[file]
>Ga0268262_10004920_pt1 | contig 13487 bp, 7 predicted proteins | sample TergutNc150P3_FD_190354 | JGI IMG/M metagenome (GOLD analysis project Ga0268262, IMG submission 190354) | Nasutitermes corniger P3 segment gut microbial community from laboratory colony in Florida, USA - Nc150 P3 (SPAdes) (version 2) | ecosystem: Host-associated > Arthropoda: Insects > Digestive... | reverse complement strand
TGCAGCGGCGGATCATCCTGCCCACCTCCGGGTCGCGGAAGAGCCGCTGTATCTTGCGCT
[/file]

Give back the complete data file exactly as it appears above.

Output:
>Ga0268262_10004920_pt1 | contig 13487 bp, 7 predicted proteins | sample TergutNc150P3_FD_190354 | JGI IMG/M metagenome (GOLD analysis project Ga0268262, IMG submission 190354) | Nasutitermes corniger P3 segment gut microbial community from laboratory colony in Florida, USA - Nc150 P3 (SPAdes) (version 2) | ecosystem: Host-associated > Arthropoda: Insects > Digestive... | reverse complement strand
TGCAGCGGCGGATCATCCTGCCCACCTCCGGGTCGCGGAAGAGCCGCTGTATCTTGCGCT